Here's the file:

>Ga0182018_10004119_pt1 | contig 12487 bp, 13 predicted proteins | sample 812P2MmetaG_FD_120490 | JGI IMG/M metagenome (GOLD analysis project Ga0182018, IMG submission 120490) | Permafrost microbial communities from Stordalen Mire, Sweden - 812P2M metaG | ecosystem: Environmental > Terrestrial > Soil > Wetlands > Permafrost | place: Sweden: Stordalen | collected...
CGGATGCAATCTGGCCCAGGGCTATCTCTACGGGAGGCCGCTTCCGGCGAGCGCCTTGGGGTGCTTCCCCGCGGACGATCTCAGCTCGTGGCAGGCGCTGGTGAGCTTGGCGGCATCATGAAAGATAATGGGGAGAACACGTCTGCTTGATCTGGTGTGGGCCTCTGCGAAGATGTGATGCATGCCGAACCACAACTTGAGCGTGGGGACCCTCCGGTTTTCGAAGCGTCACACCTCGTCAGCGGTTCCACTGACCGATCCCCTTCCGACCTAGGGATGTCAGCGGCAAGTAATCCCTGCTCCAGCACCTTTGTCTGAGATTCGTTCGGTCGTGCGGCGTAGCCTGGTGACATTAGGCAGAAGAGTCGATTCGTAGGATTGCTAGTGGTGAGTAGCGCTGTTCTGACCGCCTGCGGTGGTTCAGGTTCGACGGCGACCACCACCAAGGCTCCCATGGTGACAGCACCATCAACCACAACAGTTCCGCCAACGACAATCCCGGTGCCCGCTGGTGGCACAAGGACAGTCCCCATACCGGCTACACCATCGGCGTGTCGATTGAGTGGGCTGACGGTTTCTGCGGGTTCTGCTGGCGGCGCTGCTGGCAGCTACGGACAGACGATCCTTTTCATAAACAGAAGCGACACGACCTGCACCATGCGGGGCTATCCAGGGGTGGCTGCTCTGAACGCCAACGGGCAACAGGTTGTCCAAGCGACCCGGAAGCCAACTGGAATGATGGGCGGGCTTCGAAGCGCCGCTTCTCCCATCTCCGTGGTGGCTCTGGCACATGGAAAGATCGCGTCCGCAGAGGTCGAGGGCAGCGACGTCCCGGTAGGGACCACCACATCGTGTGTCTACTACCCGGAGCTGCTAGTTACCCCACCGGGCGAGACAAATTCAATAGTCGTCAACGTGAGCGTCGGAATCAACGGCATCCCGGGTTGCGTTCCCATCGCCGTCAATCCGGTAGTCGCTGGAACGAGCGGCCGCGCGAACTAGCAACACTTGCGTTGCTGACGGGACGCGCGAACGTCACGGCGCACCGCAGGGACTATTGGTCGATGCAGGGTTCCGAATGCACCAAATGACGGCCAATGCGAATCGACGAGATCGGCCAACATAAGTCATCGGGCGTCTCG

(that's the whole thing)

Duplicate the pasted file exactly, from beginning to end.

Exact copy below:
>Ga0182018_10004119_pt1 | contig 12487 bp, 13 predicted proteins | sample 812P2MmetaG_FD_120490 | JGI IMG/M metagenome (GOLD analysis project Ga0182018, IMG submission 120490) | Permafrost microbial communities from Stordalen Mire, Sweden - 812P2M metaG | ecosystem: Environmental > Terrestrial > Soil > Wetlands > Permafrost | place: Sweden: Stordalen | collected...
CGGATGCAATCTGGCCCAGGGCTATCTCTACGGGAGGCCGCTTCCGGCGAGCGCCTTGGGGTGCTTCCCCGCGGACGATCTCAGCTCGTGGCAGGCGCTGGTGAGCTTGGCGGCATCATGAAAGATAATGGGGAGAACACGTCTGCTTGATCTGGTGTGGGCCTCTGCGAAGATGTGATGCATGCCGAACCACAACTTGAGCGTGGGGACCCTCCGGTTTTCGAAGCGTCACACCTCGTCAGCGGTTCCACTGACCGATCCCCTTCCGACCTAGGGATGTCAGCGGCAAGTAATCCCTGCTCCAGCACCTTTGTCTGAGATTCGTTCGGTCGTGCGGCGTAGCCTGGTGACATTAGGCAGAAGAGTCGATTCGTAGGATTGCTAGTGGTGAGTAGCGCTGTTCTGACCGCCTGCGGTGGTTCAGGTTCGACGGCGACCACCACCAAGGCTCCCATGGTGACAGCACCATCAACCACAACAGTTCCGCCAACGACAATCCCGGTGCCCGCTGGTGGCACAAGGACAGTCCCCATACCGGCTACACCATCGGCGTGTCGATTGAGTGGGCTGACGGTTTCTGCGGGTTCTGCTGGCGGCGCTGCTGGCAGCTACGGACAGACGATCCTTTTCATAAACAGAAGCGACACGACCTGCACCATGCGGGGCTATCCAGGGGTGGCTGCTCTGAACGCCAACGGGCAACAGGTTGTCCAAGCGACCCGGAAGCCAACTGGAATGATGGGCGGGCTTCGAAGCGCCGCTTCTCCCATCTCCGTGGTGGCTCTGGCACATGGAAAGATCGCGTCCGCAGAGGTCGAGGGCAGCGACGTCCCGGTAGGGACCACCACATCGTGTGTCTACTACCCGGAGCTGCTAGTTACCCCACCGGGCGAGACAAATTCAATAGTCGTCAACGTGAGCGTCGGAATCAACGGCATCCCGGGTTGCGTTCCCATCGCCGTCAATCCGGTAGTCGCTGGAACGAGCGGCCGCGCGAACTAGCAACACTTGCGTTGCTGACGGGACGCGCGAACGTCACGGCGCACCGCAGGGACTATTGGTCGATGCAGGGTTCCGAATGCACCAAATGACGGCCAATGCGAATCGACGAGATCGGCCAACATAAGTCATCGGGCGTCTCG